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Dylan Vargas

Dylan Vargas
Legislative and Policy Coordinator

Dylan Vargas is the Legislative and Policy Coordinator at the League of Women Voters, where he works with the advocacy and litigation department on the People Powered Fair MapsTM campaign to end partisan and racial gerrymandering. 

Dylan grew up in East Brunswick, New Jersey, and found his love for politics while studying at Johns Hopkins University in Baltimore. With a passion for voting rights and community engagement, he was quickly drawn to the life of campaigns. He started out during the 2016 presidential election with the Maryland Democratic Coordinated Campaign. Later on, he worked on the local delegate race Nate for State; rising from intern to GOTV Director. Graduating just in time to jump into the 2018 Midterms, he traveled across the country to work the Arizona Democratic Coordinated Campaign races in Tucson as a field organizer. After taking a few months off to travel around Europe, he hit the ground running in the 2020 primary race as an organizer for Senator Elizabeth Warren’s presidential campaign in Henderson, Nevada. 

Throughout these campaign experiences, Dylan became deeply passionate about ensuring that every vote counts and every voice is heard. 

On his own time, Dylan enjoys reading, Dungeons and Dragons, hanging out with friends, and playing sports.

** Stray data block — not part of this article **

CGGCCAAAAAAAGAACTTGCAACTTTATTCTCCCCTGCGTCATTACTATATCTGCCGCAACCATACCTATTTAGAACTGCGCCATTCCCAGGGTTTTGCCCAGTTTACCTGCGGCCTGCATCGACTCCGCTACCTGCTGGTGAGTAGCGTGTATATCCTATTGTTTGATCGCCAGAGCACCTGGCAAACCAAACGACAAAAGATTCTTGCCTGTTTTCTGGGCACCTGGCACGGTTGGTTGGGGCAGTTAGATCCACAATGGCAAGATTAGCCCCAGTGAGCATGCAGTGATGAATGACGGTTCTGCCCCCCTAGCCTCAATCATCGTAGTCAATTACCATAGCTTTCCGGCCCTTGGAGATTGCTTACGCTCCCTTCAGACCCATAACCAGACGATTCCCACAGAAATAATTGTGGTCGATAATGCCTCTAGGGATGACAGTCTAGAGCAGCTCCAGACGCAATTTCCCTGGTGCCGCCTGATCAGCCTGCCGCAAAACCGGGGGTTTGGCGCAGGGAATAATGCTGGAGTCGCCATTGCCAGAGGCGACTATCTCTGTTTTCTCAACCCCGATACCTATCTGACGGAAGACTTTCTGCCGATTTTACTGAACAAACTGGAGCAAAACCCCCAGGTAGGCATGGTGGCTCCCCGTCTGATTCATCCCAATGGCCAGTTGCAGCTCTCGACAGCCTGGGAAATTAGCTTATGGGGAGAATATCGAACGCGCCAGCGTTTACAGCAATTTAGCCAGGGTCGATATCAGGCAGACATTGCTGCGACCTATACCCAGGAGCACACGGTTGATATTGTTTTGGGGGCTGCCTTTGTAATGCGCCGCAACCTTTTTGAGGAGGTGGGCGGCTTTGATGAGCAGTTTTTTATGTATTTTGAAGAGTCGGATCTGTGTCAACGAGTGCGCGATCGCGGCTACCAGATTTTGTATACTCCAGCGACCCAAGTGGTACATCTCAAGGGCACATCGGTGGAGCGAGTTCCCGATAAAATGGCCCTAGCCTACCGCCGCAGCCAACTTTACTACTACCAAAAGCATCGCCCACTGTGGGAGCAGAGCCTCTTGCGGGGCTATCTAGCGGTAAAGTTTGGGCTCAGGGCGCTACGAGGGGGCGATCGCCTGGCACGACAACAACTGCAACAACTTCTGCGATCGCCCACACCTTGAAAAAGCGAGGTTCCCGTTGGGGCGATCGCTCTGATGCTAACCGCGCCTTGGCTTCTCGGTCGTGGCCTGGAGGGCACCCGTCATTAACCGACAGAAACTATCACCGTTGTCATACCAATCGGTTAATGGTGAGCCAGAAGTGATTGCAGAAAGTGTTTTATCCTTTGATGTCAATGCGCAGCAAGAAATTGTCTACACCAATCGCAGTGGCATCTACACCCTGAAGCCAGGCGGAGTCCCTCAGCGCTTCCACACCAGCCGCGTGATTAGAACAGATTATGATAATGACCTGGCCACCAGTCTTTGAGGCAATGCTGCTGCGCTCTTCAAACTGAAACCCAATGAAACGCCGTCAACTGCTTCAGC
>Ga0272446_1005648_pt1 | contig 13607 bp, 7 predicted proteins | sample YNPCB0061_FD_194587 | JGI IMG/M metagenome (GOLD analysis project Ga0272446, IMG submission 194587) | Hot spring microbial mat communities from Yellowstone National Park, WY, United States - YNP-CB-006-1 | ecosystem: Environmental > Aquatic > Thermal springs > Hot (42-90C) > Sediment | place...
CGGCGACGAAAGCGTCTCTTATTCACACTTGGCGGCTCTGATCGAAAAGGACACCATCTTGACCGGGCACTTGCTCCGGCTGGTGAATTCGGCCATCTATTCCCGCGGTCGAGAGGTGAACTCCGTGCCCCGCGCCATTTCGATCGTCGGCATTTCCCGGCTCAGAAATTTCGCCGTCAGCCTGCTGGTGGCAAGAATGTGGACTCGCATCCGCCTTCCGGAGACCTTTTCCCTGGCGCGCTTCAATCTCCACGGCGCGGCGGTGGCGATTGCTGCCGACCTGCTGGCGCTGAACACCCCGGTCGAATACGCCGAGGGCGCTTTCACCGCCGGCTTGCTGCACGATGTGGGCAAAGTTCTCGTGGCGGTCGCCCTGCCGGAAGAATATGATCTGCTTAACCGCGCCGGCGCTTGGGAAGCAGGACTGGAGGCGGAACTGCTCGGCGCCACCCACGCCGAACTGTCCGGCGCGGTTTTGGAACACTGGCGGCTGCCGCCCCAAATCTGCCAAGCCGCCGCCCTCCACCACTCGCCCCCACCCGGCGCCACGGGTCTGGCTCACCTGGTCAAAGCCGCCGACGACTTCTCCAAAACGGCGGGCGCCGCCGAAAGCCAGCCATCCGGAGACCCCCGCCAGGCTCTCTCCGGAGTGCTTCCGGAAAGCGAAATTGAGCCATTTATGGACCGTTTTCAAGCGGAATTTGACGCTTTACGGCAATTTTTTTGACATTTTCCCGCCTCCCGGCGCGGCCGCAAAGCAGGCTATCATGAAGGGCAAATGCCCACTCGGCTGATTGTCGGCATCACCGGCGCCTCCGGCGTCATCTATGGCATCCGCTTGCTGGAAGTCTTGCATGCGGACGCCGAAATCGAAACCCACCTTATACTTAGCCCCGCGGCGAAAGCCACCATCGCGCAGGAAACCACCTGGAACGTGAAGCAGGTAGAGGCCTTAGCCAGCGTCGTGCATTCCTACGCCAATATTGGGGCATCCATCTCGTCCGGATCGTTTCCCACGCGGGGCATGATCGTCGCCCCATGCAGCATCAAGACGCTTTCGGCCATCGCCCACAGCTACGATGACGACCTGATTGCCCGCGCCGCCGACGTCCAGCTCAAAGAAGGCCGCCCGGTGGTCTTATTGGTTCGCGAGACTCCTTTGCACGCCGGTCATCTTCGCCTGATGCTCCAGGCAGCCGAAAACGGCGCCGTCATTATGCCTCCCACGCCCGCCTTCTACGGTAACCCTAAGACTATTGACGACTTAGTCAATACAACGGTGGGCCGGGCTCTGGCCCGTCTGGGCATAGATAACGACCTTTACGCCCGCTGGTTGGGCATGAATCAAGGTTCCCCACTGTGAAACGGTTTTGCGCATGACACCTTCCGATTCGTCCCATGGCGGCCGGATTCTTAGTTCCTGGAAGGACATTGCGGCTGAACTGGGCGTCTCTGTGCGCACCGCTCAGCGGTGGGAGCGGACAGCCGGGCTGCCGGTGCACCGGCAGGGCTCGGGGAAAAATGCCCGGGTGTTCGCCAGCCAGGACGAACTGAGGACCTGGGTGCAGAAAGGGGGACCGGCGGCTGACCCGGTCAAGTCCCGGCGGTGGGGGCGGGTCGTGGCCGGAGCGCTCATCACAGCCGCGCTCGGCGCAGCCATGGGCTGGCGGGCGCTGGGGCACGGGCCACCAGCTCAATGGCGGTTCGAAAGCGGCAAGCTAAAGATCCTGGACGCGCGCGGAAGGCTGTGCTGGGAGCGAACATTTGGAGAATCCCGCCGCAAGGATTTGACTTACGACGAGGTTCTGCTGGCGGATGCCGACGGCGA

Wednesday, Oct. 20, the Freedom to Vote Act came up for its first ever vote on the Senate floor. However, the bill failed to reach the 60-vote threshold needed to move forward, hitting a procedural roadblock on its way to protecting our democracy and expanding the voting rights of every American. 

In 2020, we experienced significant delays in the receipt of census data. This is largely due to an updated privacy protection model, which ensures greater confidentiality for respondents while keeping the data’s accuracy. 

The nation has seen a resurgence of anti-voter bills. These bills are an existential threat to our country and the promise of one person, one vote. They put forward oppressive measures and unjust barriers that make our fundamental right to vote increasingly difficult, particularly for Black and brown Americans. 

The best tool to counter these denials of the freedom to vote is the For the People Act.  

As we enter our 101st year, it is time to look forward to what the next century of American democracy entails. To kick off this discussion, the League hosted a Congressional Conversation to talk about the next hundred years of democracy and envision a future where we can all work together to make sure our democracy remains strong and inclusive.  

The historic 2020 election highlights the need for Congress to pass the For the People Act.